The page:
Bravo Boris! Urged days ago to announce a speedy exit from lockdown, he has refused to be pushed. He’ll set out his plan next week amid signs that restrictions will be lifted only slowly.
Although the virus now seems under control, the prime minister’s caution is understandable. The rate of decline is still too small to permit a speedy lifting of restrictions without risking a fresh spiral in the infection rate.
Yet among people for whom damage to the economy outweighs all other considerations, there’s no acknowledgment of Johnson’s complex balancing act. For such people, lockdown must end immediately. Some of them claim, moreover, that there never was any need for it in the first place.
It is progressives who generally deny inconvenient truths which challenge their ideological dogma. If they hate the consequences of a situation, they decide to alter its analysis by rearranging the evidence. Yet the virus crisis has produced the same phenomenon among some conservatives, both in Britain and America, who are so quick to scorn it on the left.
At the sharp end of this group are people who make a fetish of free-market economics and the minimal state. A dismaying number of these “economy-firsters” have seized on certain statistical studies to claim that the virus death rate is lower than had been forecast and therefore Covid-19 is not so dangerous after all.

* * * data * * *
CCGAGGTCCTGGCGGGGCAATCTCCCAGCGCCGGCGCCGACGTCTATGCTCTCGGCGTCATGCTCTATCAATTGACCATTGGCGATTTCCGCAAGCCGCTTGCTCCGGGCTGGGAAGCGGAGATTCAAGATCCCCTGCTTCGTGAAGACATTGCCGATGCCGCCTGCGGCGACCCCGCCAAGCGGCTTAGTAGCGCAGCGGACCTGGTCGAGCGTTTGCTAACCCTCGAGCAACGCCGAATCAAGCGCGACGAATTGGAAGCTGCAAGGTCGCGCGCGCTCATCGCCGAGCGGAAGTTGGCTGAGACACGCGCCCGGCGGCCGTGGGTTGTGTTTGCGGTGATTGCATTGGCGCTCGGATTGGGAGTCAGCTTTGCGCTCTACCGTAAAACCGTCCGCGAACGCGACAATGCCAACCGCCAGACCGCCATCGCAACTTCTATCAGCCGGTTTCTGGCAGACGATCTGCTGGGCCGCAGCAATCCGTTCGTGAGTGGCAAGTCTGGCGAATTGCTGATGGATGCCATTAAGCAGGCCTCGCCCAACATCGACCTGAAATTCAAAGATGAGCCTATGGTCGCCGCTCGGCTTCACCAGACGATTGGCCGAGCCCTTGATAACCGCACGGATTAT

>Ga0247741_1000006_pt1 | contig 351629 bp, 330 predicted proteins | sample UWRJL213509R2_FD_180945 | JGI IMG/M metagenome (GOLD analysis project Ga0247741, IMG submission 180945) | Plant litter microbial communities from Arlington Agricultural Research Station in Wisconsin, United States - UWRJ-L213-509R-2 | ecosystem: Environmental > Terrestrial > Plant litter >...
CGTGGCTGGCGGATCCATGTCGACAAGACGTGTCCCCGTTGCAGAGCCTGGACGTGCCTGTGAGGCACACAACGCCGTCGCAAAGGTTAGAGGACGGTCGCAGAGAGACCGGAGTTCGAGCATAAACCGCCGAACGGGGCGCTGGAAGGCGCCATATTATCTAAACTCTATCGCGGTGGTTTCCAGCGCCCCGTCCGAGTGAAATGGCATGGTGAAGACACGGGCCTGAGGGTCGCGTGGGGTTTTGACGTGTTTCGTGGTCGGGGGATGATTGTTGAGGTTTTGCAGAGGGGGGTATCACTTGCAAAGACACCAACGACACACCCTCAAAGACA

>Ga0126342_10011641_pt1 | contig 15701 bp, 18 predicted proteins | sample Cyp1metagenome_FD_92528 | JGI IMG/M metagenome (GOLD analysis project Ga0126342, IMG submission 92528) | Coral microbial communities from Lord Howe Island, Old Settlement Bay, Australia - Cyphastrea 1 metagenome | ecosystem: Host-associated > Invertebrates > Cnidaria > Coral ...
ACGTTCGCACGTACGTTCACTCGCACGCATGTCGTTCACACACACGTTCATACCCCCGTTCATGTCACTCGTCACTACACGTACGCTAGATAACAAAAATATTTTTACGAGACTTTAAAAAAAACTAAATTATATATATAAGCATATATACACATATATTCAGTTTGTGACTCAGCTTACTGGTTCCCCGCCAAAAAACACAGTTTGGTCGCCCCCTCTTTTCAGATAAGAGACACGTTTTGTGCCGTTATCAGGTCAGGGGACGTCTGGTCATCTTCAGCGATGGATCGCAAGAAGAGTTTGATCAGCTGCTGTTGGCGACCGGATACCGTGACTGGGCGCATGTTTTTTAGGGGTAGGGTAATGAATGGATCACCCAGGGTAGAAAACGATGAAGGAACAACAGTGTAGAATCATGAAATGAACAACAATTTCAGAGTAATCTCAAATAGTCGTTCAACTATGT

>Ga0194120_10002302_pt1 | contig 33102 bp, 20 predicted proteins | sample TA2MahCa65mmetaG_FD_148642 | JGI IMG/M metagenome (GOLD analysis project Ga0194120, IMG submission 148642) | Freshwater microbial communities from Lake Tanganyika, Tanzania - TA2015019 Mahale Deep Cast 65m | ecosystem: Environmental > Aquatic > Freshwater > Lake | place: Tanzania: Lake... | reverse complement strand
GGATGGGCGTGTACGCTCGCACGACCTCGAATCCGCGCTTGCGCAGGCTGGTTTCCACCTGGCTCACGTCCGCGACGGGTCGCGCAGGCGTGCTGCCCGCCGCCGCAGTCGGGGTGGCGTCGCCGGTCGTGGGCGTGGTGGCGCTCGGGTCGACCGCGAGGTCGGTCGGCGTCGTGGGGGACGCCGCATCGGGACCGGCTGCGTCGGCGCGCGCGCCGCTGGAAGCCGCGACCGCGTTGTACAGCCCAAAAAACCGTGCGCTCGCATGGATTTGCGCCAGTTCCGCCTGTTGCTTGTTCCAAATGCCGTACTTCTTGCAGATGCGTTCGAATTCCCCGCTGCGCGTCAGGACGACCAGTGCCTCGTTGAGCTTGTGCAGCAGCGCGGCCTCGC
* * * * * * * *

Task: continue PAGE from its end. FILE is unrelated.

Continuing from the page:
But all these statistical calculations are suspect because we still don’t know how many have been infected, nor how many have died.
What we do know for certain is what we can see for ourselves: that this virus is exceptionally infectious, and that a significant number of its victims suffer an alarmingly wide range of serious effects including organ failure, blood clots and strokes, as well as death. As Professor Nick Hart, who treated the prime minister, has put it: “Covid-19 is this generation’s polio.”
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